“Jammin’ gears has got to be a fever

‘Cause men become addicted to the grind.

It takes a special breed to be a truck drivin’ man

And a steady hand to pull that load behind”

– from “Movin’ On” by Merle Haggard (1937-2016)

Like everywhere else in America, in the oilfield nothing moves without truck drivers.

Spokesmen for four Odessa companies say stricter U.S. Department of Transportation rules, ballooning insurance rates and the difficulty of young drivers’ qualifying for oilfield jobs is making it harder to stay in the business of hauling water and sand, moving drilling rigs and running such specialty vehicles as swab rigs, winch trucks, vacuum trucks and “hot shot” pickups to take urgently needed supplies to rigs, oil and gas plants, area cities and other customers.

A good driver makes $60,000 to $80,000 a year, but Trans Pecos Trucking Co. Operations Manager Mike Wahl said his company has had to specialize. “I need a road driver, not somebody here who moves rigs and goes home every night,” Wahl said.

“We assist rig movers, but we don’t move rigs anymore. Last week, we helped move a rig from west of here to Oklahoma. We have a couple of trucks hauling crane booms for large cranes on wind farms, taking 40-50 loads for one crane. It breaks down into that many pieces.”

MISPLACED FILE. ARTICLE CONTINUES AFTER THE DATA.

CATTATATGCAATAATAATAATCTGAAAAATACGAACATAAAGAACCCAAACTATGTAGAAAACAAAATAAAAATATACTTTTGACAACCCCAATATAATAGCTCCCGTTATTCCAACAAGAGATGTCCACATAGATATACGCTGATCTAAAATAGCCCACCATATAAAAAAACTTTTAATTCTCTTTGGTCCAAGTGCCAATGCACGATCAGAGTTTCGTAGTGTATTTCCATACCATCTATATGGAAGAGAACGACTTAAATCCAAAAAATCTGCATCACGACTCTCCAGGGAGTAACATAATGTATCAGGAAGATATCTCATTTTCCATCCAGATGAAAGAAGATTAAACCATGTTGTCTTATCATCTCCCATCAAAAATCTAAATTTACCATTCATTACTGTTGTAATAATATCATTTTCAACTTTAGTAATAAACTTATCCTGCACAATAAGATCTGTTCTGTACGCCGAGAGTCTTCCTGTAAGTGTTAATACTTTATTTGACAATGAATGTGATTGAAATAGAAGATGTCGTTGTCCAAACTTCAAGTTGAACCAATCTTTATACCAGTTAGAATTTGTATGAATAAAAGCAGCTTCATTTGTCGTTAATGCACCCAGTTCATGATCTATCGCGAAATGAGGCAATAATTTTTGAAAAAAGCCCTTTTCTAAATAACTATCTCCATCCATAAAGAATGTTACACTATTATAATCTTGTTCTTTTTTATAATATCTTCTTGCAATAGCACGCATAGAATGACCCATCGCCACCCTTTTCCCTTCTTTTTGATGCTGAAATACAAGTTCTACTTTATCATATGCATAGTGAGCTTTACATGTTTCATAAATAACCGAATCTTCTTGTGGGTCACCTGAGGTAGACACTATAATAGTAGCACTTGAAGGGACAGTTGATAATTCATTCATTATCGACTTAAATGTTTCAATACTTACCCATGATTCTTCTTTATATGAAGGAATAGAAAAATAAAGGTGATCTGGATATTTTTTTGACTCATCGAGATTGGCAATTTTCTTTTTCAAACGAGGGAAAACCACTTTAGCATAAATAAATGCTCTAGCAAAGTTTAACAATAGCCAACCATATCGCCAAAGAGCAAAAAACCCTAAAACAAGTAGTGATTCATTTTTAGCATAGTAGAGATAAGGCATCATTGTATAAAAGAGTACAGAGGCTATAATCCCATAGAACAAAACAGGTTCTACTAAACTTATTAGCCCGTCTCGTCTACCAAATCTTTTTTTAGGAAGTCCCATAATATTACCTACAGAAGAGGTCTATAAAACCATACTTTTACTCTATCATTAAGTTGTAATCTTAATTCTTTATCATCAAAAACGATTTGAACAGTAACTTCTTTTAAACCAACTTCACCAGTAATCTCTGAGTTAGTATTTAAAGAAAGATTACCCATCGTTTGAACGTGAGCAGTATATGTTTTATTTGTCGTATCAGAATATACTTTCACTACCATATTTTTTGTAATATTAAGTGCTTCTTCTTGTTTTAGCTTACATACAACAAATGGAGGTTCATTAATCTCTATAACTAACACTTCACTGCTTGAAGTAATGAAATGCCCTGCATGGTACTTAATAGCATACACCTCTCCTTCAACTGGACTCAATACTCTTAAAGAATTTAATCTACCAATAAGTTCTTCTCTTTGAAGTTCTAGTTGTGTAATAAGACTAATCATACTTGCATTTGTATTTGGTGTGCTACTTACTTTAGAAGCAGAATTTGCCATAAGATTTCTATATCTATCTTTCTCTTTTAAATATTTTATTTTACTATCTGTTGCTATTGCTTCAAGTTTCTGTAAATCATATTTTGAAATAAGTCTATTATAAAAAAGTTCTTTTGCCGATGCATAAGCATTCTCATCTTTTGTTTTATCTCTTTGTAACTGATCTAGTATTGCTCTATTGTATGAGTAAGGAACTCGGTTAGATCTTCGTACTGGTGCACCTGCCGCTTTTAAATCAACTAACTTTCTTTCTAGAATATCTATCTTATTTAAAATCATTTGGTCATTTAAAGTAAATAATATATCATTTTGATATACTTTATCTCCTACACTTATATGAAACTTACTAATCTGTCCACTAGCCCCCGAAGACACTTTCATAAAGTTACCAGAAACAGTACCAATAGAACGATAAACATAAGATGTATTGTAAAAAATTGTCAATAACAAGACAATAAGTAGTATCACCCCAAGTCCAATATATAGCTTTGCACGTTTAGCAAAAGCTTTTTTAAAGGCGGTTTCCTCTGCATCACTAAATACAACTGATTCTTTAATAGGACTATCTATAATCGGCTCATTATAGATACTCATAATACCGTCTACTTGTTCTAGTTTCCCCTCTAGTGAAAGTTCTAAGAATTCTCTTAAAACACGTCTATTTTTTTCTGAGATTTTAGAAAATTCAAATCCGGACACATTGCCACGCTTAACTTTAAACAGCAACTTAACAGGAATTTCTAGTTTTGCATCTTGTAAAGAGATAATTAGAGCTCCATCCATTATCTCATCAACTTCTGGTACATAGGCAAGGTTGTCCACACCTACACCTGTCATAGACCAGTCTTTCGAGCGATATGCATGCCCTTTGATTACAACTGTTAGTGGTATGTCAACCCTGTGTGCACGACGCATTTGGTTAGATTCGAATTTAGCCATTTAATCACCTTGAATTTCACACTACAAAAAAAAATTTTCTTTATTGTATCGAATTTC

Wahl said a successful aspirant will be “a person who cares about his job and is proud of what he does.

“You don’t want somebody who is just there for a paycheck and doesn’t care if he has that job for very long,” he said. “With the cost of liability insurance these days, we can’t hire just anybody.”

Wahl said achieving excellence takes motivation and experience. “Finding good drivers is difficult,” he said, adding that Trans Pecos is running six trucks.

“A lot of people are out there looking for work, but some aren’t cut out to be truck drivers. Our drivers are our team. The customers talk to me on the phone, but the drivers are the ones the customers see. If a driver is not presentable and professional and doesn’t do a good job, the customer is not going to call you back. What we thrive on is return customers.

“With the economy up in the air, we’re just trying to get by today,” Wahl said. “You can make money in the oilfield, but a lot of people are looking for something long-term.”